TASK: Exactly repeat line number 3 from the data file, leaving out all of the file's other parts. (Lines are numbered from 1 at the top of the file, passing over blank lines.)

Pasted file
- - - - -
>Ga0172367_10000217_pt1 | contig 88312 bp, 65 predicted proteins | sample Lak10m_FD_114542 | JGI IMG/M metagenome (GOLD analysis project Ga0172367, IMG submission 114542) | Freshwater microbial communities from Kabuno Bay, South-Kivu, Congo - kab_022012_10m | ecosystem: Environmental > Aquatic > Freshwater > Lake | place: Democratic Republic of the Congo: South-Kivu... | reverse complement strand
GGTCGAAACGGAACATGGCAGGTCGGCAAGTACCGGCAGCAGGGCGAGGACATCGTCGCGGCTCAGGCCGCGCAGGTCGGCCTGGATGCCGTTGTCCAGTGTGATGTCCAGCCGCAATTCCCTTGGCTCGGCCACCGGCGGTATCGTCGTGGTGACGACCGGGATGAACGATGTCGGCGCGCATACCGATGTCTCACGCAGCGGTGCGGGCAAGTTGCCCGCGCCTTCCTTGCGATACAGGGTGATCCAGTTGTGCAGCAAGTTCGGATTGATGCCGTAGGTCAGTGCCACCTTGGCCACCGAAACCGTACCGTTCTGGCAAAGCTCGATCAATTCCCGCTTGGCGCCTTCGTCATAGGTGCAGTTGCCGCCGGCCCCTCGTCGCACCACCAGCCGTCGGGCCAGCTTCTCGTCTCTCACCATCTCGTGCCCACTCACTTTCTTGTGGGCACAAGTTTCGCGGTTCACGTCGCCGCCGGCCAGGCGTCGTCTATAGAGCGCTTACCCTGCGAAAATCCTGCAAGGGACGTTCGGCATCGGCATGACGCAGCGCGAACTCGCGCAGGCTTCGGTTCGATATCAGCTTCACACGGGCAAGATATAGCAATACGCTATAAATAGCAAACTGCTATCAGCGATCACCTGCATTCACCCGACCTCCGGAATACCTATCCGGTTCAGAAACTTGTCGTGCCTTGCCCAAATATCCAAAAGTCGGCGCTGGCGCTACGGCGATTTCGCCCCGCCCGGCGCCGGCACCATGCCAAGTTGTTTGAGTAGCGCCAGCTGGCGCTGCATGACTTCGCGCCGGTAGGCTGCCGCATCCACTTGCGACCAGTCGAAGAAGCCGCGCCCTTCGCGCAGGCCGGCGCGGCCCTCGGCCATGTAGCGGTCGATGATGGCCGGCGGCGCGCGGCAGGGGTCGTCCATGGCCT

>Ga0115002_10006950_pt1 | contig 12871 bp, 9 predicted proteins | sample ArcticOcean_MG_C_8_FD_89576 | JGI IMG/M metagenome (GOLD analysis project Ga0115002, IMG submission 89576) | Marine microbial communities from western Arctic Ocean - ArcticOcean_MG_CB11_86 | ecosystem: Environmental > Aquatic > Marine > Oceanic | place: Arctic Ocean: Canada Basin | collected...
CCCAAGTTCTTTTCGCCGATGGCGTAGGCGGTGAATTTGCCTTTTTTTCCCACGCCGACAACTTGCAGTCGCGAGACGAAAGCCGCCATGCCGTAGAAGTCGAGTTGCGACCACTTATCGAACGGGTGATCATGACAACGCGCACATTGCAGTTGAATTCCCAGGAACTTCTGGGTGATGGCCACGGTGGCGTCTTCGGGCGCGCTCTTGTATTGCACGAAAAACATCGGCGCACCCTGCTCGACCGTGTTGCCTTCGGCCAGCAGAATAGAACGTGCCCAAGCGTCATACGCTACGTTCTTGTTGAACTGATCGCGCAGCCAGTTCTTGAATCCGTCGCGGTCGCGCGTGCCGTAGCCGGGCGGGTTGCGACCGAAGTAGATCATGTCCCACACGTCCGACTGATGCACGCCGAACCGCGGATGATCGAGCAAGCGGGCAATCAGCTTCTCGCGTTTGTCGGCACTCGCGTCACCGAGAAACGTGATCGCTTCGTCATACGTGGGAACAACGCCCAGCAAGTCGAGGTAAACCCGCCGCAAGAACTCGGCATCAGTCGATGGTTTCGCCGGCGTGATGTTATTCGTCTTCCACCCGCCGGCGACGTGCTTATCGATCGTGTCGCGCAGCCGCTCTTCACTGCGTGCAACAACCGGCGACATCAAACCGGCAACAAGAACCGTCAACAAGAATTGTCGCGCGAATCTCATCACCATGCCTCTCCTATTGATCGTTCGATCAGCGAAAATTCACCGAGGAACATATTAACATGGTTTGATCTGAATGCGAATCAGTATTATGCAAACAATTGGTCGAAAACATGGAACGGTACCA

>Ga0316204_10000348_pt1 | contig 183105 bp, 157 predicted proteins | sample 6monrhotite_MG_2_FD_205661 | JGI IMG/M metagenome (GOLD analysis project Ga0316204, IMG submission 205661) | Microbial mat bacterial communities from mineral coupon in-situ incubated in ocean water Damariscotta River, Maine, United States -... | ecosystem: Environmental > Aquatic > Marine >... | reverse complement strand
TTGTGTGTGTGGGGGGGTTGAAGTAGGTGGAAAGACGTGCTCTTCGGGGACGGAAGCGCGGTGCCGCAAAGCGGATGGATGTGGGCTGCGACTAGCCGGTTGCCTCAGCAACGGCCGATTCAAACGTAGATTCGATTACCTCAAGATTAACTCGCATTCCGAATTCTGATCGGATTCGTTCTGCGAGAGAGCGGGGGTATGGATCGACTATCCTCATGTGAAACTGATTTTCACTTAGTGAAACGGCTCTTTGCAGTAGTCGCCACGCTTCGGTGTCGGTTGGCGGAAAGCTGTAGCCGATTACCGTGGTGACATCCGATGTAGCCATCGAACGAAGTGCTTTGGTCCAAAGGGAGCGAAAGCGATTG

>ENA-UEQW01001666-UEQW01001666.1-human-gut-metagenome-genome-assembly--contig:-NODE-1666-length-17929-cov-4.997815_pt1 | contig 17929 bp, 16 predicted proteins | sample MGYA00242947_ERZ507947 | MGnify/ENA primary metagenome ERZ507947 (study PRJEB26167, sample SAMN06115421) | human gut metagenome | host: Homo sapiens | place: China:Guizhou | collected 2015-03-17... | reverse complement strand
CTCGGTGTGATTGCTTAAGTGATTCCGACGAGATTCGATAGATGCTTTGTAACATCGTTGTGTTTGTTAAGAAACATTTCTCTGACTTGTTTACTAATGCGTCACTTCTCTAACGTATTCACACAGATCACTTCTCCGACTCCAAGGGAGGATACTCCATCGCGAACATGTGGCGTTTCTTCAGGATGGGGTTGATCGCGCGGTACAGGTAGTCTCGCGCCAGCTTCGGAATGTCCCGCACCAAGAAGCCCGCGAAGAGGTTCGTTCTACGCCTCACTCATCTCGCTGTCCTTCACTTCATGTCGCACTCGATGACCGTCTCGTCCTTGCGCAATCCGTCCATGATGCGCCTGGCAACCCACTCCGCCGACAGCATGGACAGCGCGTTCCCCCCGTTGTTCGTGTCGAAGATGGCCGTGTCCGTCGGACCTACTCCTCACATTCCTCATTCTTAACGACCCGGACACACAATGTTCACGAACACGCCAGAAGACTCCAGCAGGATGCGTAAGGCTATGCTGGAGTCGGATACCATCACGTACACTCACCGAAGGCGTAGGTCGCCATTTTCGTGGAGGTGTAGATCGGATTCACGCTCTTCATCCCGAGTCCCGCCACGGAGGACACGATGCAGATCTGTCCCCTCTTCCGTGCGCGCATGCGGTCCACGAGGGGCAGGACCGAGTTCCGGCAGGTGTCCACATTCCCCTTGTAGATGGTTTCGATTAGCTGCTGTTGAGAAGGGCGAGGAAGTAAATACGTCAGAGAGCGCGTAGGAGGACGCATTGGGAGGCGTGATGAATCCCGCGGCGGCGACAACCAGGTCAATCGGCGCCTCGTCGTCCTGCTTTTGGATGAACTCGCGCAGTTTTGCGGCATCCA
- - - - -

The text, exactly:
>Ga0115002_10006950_pt1 | contig 12871 bp, 9 predicted proteins | sample ArcticOcean_MG_C_8_FD_89576 | JGI IMG/M metagenome (GOLD analysis project Ga0115002, IMG submission 89576) | Marine microbial communities from western Arctic Ocean - ArcticOcean_MG_CB11_86 | ecosystem: Environmental > Aquatic > Marine > Oceanic | place: Arctic Ocean: Canada Basin | collected...